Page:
Hamburg Summit 2018: China meets Europe
Opportunities and challenges of European-Chinese cooperation in times of a growing tensions between China and the United States were in the focus of discussions at this year’s Hamburg Summit, a bi-annually, high-profile meeting organized by the Hamburg Chamber of Commerce. The meeting on November 26 and 27 was attended by around 400 entrepreneurs and industry association representatives from Europe and China. MERICS researchers presented preliminary results of an upcoming study on China’s innovation surge and took part in a panel on EU-China investment cooperation.
As in 2016, former German chancellor Gerhard Schröder delivered the opening speech, acting as the summit’s honorary chairman. Schröder praised China’s “Belt and Road Initiative” as a “strong signal for China’s endeavor to build close relations with its main trading partners.” Angela Titzrath, CEO of Hamburg port operator HHLA, used the opportunity to promote Hamburg as the German terminus of China’s “New Silk Road,” a title also claimed by Duisburg, home of Europe’s largest inland port.
Speeches by European Commissioner for Competition Margrethe Vestager, German Federal Transport Minister Andreas Scheuer and China’s Vice Premier Liu He were highlights of the conference. The trade dispute between China and the United States featured in many discussions at the meeting, which aimed at exploring pathways for closer European-Chinese cooperation that benefits both sides.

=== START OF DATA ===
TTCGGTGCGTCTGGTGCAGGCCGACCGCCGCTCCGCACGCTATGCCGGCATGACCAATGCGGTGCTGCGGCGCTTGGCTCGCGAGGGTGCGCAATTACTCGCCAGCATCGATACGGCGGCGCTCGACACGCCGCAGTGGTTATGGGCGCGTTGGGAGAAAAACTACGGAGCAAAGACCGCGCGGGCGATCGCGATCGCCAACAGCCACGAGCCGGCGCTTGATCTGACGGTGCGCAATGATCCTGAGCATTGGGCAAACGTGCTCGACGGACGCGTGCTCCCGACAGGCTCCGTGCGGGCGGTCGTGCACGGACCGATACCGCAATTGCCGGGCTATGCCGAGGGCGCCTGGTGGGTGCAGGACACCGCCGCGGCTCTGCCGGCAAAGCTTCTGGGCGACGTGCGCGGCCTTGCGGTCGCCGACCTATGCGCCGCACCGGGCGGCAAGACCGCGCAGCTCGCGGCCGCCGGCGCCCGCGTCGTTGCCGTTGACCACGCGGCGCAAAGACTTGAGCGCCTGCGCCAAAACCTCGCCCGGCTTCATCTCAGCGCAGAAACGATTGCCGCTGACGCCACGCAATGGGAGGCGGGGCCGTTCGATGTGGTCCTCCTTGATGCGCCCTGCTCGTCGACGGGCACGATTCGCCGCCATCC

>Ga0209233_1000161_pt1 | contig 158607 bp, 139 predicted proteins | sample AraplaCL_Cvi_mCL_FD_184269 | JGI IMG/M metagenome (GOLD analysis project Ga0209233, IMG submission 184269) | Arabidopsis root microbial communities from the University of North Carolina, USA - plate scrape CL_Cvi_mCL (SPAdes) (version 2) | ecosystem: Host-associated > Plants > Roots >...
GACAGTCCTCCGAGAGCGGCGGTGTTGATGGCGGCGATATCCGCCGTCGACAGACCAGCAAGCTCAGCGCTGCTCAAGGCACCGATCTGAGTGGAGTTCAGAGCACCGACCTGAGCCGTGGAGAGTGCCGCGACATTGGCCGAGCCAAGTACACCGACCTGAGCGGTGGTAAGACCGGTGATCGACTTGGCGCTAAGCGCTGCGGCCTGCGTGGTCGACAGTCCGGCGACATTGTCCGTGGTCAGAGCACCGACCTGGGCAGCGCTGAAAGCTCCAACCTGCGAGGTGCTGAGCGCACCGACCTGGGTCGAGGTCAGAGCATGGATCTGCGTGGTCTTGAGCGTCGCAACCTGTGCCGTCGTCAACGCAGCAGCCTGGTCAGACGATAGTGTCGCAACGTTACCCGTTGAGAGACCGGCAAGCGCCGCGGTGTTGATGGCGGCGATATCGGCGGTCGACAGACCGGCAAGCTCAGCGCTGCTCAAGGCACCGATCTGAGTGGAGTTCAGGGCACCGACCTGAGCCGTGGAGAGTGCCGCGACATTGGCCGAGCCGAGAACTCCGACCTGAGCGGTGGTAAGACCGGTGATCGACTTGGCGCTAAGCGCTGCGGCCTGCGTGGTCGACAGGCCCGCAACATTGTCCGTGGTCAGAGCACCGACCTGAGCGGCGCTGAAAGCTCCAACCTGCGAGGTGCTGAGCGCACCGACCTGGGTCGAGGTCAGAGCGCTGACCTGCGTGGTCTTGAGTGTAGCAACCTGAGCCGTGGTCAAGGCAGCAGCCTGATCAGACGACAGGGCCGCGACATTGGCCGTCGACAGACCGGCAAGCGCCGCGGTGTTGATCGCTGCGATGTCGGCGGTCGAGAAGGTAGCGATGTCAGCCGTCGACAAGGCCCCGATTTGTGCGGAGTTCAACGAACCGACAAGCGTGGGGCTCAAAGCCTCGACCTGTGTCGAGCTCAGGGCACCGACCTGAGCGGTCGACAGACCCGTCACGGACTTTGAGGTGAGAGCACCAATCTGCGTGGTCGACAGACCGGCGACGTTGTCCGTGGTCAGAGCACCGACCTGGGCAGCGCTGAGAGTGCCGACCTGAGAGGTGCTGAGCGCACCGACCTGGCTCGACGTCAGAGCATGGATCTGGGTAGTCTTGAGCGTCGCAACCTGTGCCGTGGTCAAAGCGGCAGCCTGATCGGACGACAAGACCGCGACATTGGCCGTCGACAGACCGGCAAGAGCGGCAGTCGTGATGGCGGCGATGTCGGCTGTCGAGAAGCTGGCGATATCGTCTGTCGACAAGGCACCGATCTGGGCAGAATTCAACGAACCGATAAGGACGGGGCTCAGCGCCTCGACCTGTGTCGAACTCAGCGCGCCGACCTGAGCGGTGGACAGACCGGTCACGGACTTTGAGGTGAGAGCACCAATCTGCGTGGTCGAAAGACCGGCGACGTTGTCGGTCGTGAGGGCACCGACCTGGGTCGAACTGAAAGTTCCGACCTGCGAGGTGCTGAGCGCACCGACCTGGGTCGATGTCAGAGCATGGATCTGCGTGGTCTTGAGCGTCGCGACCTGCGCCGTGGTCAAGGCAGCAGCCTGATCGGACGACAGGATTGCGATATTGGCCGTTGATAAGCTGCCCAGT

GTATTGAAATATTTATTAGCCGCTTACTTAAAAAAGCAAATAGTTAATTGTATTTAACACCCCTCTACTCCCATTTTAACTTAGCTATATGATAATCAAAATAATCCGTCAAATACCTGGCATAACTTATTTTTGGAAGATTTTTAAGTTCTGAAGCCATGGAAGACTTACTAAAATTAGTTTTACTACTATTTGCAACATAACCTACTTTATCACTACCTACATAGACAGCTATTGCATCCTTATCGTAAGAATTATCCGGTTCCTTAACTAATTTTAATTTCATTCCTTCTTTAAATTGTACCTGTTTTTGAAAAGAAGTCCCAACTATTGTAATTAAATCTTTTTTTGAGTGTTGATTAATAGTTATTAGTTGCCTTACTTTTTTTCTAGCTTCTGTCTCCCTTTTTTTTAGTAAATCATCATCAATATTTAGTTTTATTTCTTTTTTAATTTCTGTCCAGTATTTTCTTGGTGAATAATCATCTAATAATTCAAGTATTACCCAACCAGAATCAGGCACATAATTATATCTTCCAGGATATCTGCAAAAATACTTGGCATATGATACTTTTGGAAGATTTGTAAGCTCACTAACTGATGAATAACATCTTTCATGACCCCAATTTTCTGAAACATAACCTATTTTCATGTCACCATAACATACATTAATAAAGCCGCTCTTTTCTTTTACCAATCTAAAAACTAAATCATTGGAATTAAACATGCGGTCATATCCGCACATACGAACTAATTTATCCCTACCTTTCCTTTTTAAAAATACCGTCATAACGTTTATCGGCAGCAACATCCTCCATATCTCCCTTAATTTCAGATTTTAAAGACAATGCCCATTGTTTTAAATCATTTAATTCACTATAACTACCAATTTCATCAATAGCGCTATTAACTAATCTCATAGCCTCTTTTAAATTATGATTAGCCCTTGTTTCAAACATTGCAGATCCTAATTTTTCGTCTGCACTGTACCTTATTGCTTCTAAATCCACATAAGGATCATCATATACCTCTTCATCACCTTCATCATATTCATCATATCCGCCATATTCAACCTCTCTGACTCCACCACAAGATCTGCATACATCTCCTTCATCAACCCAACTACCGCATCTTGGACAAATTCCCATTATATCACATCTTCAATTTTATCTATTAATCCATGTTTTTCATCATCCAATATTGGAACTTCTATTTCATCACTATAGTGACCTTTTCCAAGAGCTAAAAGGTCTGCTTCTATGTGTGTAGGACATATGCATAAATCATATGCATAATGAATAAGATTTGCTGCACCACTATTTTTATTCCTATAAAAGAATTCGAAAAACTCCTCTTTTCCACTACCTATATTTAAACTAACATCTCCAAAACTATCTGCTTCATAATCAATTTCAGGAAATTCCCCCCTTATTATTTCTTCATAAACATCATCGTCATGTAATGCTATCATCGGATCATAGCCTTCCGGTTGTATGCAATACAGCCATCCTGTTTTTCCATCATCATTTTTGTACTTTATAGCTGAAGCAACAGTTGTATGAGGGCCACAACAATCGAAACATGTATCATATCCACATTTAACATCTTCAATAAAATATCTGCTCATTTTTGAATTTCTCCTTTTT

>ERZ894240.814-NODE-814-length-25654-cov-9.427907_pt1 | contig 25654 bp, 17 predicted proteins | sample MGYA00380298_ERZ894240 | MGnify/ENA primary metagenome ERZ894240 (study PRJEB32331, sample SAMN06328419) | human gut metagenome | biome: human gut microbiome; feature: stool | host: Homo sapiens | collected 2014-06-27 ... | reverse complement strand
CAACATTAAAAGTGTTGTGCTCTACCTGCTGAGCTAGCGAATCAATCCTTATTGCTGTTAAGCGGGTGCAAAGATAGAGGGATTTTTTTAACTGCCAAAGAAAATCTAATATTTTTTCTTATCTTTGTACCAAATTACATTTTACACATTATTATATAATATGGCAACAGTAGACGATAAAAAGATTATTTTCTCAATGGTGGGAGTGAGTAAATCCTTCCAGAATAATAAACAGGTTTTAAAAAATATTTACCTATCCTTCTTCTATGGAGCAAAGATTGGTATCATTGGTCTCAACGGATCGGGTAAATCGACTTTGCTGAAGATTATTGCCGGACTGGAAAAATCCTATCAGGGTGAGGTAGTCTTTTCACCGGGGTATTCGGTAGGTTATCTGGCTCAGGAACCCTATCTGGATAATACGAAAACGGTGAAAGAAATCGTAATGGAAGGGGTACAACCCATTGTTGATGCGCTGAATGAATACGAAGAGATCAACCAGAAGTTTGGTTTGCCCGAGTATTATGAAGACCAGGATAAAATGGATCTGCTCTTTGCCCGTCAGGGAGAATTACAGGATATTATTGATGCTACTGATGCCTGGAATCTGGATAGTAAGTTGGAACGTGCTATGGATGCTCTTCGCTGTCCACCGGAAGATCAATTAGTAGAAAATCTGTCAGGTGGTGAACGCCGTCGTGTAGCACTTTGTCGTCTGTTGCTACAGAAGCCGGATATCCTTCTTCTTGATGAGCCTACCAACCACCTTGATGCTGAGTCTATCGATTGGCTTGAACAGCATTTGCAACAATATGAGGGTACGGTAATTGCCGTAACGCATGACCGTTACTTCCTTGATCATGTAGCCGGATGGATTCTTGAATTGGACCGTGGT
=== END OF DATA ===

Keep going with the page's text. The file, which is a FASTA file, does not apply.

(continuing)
MERICS was represented with two events. Deputy director Mikko Huotari participated in a panel with the title “EU-China investment cooperation – from record flows to reciprocity” together with MEP Reinhard Bütikofer and Chinese business representatives. The panelists discussed the rapid rise of Chinese investment in Europe over the past years and explored ways to create more harmonious and open trade relations as European entrepreneurs still complain about a lack of equal access to the Chinese market.
Max J. Zenglein, MERICS Head of Program Economic Research, and MERICS researcher Anna Holzmann presented the latest findings of their research on China’s innovation strategy “Made in China 2025” before Chinese and German journalists. According to their observations China has flexibly adjusted the 2015 strategy to internal and external developments.
China’s innovation offensive is currently influencing the development of key technologies and innovative industries around the world. It has drawn intense criticism in the United States and is seen as an expression of an aggressive technology policy geared towards shutting off the Chinese market from foreign competition. The power of China’s innovation drive is also being felt in Europe. The research results will be published in the format of a comprehensive study in 2019.
Here you can find an interview with Max J. Zenglein on China’s strategies for the digitization and modernization of its industry.
The pictures in the gallery were provided by the Hamburg Chamber of Commerce. The photographers were Roland Magunia and Krafft Angerer.